I hate Valentine's Day. Don't get me wrong — I enjoy romance, and being in love, and all that crap. I just despise all the bullshit ads about buying flowers and candy and state-sanctioned representations of erotic attachment. That's why I got a warm glow inside when my sweetie gave me this awesome flash drive on the weekend and said, "Happy Valentine's Day."
Even if you've dropped a few extra dollars on a 'durable' flash drive that can safely be tossed about, it might not actually be as tough as you think it is. At least not compared to this non-descript drive from Green House that's a master of survival. It's rated to work at temperatures as cold as -34 degrees Celcius, or as hot as 85 degrees celcius, so no matter where on earth work takes you, your data is safe.
Tiny capacious flash drives not only make it easy to carry gigs and gigs of data wherever you go, they also makes it easy to lose gigs and gigs of data. So if you've had more flash drives go MIA than you prefer to remember, Toshiba will now let you password-protect those lost files with a built-in PIN pad so you don't have to worry about your data falling into the wrong hands.
If you're OK with doubling the thickness of your svelte Android smartphone with a chunky case, you've probably realised that the myriad of OTG microUSB flash drives out there won't actually attach to the bottom of your device. So SanDisk is throwing a bone to those of you paranoid about breaking your phone with a new USB 3.0 flash drive featuring a cartoonishly long microUSB port that can reach past the thickest case.
It turns out there are still some ways to improve a USB flash drive that don't involve just cramming more storage inside. The iStick Pro, coming sometime in March of this year, features a Lightning connector on one end for attaching to iOS devices, and a wonderful transforming USB/microUSB connector on the other making it also compatible with laptops and Android devices.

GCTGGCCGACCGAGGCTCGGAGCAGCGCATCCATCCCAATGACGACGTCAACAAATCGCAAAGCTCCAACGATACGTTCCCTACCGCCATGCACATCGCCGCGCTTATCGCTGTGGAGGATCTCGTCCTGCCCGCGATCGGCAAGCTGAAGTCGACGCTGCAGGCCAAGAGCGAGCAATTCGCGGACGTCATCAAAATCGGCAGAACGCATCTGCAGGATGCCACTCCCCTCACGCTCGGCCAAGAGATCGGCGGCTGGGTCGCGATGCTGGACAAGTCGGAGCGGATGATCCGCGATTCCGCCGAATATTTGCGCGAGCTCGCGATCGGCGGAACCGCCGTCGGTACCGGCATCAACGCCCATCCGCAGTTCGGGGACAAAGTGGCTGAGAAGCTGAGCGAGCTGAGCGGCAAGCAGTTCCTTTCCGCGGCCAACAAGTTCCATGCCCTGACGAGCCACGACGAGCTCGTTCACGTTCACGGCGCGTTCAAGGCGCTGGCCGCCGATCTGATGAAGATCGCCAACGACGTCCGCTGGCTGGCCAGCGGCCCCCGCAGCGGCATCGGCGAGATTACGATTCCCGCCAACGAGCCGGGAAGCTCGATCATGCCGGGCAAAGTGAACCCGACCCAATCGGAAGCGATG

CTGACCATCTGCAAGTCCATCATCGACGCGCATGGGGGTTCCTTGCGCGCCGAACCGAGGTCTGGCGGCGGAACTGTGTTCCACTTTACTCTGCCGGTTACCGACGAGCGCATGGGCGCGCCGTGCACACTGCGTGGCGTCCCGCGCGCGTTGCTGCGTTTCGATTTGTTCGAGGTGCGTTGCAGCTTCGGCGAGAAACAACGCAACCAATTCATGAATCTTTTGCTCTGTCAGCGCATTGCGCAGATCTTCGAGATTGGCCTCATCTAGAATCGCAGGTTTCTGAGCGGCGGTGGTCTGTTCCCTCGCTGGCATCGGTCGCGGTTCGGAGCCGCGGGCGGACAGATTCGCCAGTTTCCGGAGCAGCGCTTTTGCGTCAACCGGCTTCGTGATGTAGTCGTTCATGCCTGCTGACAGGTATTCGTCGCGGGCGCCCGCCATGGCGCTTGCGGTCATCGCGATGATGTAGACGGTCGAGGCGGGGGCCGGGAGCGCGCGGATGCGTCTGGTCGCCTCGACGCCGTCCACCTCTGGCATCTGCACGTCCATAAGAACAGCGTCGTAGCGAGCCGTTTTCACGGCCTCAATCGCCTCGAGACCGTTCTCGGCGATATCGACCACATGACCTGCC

If you're regretting your decision to save a few hundred bucks on your iPhone or iPad by opting for the smaller 16GB model, there are ways to boost your smartphone's storage capacity. But because swapping in a larger microSD card just isn't an option in the Apple world, you'll have to settle for an external storage solution. And while there are lots of Lightning-friendly flash drives already on the market, the iBridge from Leef features a clever curvy design that wraps around behind your device in an attempt to be less intrusive.
You might wonder why anyone would actually spend money on a USB flash drive when companies hand them out for free at trade shows. The answer is speed — a free flash drive copies files slower than a tired snail. You can always spend hundreds on a fast USB 3.0 flash drive to speed up file copies, but even the most expensive option can't compare to the speeds you'll get from VisionTek's new compact SSD drives.
There aren't too many reasons you'd buy a high-end USB 3.0 flash drive. Maybe you are a design or graphics professional, transferring hundreds of files on a regular basis where time is money. It could be that you need a combination of incredibly fast flash memory and capacious storage in one drive. Perhaps you just have too much money to spend on fancy PC peripherals. The Lexar JumpDrive P10, available in capacities up to a ridiculous 128GB, is even faster than the Sandisk Extreme Pro.